## 2. Deformation measurement principle

To accurately measure the strain distributions from a single-shot periodic pattern nondestructively, a moiré technique is proposed by combining the spatial phase-shifting (sampling moiré) method and a 2D phase analysis. The spatial phase-shifting (sampling moiré) method can determine the accurate phase distributions in the *x* and *y* directions, and the 2D phase analysis provides accurate displacement and strain distributions from phase differences.

#### 2.1 Measurement principle for Moiré phase

A 2D periodic pattern (grid for short) can be considered as a combination of two 1D gratings, i.e., grating *X* and grating *Y*, as seen in Fig. 1. At beginning, when the specimen grating is fabricated, suppose the pitches of grating *X* in the *x* (horizontal rightwards) and *y* (vertical upwards) directions are *p _{Xx}* and

*p*, and the pitches of grating

_{Xy}*Y*in the

*x*(horizontal rightwards) and

*y*(vertical upwards) directions are

*p*and

_{Yx}*p*, respectively. The intensity of the 2D grid before deformation can be expressed as

_{Yy}*A*and

_{X}*A*are the modulated amplitudes of grating

_{Y}*X*and grating

*Y*, respectively, and

*B*includes the background and high-order intensities.

After using a low pass filter or Fourier transform, the 2D grid can be separated to grating *X* and grating *Y.* The intensities of grating *X* and grating *Y* can be repetitively indicated by

*B*means the background and high-order intensities of grating

_{X}*X*,

*B*gives the background and high-order intensities of grating

_{Y}*Y*, and

*φ*and

_{X}*φ*stand for the phases of grating

_{Y}*X*and grating

*Y*, respectively.

After the specimen deformed, grating *X* and grating *Y* will change to grating *X*’ and grating *Y*’, as shown in Fig. 1. Suppose the pitches of grating *X’* in the *x* and *y* directions are *p’ _{Xx}* and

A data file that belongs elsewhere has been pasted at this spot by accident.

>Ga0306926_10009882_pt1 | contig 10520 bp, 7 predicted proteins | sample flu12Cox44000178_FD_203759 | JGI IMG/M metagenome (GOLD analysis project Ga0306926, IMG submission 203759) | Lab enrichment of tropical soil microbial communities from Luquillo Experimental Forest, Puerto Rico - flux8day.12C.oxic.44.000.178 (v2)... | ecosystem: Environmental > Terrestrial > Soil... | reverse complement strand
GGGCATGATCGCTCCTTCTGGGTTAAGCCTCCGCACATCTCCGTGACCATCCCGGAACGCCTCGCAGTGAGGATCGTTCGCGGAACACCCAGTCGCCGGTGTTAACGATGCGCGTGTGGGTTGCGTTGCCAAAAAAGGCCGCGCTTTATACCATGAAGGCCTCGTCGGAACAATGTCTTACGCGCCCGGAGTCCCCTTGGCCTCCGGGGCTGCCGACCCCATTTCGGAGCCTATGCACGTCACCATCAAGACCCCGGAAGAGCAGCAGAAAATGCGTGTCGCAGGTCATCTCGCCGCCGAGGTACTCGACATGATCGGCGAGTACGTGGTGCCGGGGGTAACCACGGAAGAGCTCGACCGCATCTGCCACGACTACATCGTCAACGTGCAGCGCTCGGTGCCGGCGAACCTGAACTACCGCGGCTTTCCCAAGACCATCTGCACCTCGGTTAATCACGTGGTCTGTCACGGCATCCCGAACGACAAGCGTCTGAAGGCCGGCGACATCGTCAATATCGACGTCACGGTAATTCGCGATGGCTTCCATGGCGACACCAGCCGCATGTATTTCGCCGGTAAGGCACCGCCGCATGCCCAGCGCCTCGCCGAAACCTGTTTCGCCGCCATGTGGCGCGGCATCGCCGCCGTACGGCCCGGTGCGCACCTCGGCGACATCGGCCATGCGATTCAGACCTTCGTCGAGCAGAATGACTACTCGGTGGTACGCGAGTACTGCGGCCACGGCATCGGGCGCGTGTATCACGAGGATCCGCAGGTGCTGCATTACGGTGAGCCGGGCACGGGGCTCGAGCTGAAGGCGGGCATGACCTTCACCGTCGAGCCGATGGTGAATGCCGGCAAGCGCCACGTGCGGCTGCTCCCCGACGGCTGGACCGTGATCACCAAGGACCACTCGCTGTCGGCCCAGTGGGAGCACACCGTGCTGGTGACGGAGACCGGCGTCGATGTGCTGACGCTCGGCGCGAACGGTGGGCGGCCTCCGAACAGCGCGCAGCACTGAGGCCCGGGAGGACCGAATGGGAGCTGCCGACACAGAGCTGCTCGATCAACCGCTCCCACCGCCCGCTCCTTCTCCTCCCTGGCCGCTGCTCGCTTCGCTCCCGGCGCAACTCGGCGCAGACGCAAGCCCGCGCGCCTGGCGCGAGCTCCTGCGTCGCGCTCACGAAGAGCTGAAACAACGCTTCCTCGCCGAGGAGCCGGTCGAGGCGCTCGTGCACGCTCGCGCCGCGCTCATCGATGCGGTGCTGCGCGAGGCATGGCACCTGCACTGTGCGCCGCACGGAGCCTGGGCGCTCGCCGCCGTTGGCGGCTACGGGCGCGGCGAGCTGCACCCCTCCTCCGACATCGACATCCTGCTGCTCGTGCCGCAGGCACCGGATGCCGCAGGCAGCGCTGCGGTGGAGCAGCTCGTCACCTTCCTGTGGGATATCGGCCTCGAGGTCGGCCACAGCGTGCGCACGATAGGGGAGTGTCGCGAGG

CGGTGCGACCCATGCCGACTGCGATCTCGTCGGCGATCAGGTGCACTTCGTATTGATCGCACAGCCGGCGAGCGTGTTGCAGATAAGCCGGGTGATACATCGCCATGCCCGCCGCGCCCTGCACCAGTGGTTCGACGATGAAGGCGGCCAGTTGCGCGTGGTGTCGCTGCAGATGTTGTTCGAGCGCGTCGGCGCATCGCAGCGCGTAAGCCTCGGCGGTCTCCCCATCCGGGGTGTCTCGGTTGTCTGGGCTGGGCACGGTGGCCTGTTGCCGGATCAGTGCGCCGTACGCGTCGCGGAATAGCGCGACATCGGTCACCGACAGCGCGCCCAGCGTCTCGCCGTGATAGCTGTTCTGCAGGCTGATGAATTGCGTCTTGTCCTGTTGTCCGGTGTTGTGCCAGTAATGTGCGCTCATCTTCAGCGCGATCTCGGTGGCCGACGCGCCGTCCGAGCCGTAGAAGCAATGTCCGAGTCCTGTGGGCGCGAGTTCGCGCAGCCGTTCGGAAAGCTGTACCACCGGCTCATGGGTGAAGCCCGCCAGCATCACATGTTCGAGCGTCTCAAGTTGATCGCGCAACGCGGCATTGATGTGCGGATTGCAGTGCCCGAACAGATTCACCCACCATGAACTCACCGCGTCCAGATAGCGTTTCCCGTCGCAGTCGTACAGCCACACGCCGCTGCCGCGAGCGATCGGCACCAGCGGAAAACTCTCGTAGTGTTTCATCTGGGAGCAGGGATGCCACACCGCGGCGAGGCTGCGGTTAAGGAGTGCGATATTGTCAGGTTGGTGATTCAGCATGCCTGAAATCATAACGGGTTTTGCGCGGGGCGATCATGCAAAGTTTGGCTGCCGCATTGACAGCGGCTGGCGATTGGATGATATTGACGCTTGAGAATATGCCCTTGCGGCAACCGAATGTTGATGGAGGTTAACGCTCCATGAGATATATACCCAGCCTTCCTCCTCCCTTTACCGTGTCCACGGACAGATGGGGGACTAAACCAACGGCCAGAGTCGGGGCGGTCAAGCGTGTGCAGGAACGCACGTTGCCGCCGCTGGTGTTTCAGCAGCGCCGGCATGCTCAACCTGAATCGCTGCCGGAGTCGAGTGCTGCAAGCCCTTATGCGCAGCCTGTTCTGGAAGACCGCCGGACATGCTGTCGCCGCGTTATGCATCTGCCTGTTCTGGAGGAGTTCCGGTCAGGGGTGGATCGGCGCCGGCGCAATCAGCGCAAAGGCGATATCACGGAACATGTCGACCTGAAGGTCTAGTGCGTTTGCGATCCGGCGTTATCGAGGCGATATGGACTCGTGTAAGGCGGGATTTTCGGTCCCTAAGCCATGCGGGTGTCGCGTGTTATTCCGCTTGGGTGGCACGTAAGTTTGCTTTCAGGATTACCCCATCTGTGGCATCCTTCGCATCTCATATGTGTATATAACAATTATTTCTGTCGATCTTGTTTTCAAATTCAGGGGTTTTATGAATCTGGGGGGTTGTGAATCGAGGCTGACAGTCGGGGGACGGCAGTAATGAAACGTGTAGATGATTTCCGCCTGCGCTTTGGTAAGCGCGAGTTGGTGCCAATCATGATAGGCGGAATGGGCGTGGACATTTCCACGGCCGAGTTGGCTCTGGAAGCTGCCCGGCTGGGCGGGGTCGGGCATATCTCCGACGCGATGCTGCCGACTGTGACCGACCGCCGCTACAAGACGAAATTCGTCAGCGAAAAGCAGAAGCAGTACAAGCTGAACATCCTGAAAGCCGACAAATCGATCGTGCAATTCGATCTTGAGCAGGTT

*p’*, and the pitches of grating

_{Xy}*Y*in the

*x*and

*y*directions are

*p’*and

_{Yx}*p’*, respectively. The intensities of the 2D grid, grating

_{Yy}*X*’ and grating

*Y*’ after deformation can be respectively represented by

*A’*and

_{X}*A’*are the modulated amplitudes of grating

_{Y}*X*’ and grating

*Y*’, respectively, and

*B*’,

*B*’

*and*

_{X}*B*’

*show the background and high-order intensities of the 2D grid, grating*

_{Y}*X*’ and grating

*Y*’, respectively, and

*φ’*and

_{X}*φ’*indicate the phases of grating

_{Y}*X*’ and grating

*Y*’, respectively.

From Eqs. (2), (3), (5) and (6), the phase differences of grating *X* and grating *Y* due to temperature change are respectively obtainable from

For grating *X* and grating *X*’, spatial phase-shifting moiré fringes in the *x* direction can be generated from *Nx*-pixels down-sampling and intensity interpolation shown in Fig. 2. The intensities of *Nx*–step phase-shifting moiré fringes before and after deformation can be respectively expressed by:

*φ*and

_{X,mx}*φ’*mean the phases of moiré fringes when

_{X,mx}*k*= 0 generated from grating

_{x}*X*and grating

*X*’ in the

*x*direction, respectively.

For grating *Y* and grating *Y*’, spatial phase-shifting moiré fringes in the y direction can be formed from *Ny*-pixel down-sampling and intensity interpolation shown in Fig. 2. The intensities of *Ny*–step phase-shifting moiré fringes before and after deformation can be respectively represented by:

*φ*and

_{Y,my}*φ’*signify the phases of moiré fringes when

_{Y,my}*k*= 0 generated from grating

_{y}*Y*and grating

*Y*’ in the

*y*direction, respectively.

The phases *φ _{X,mx}*,

*φ’*,

_{X,mx}*φ*and

_{Y,my}*φ’*of moiré fringes in Eqs. (9)-(12) can be calculated from the phase-shifting method using a discrete Fourier transform algorithm, as shown in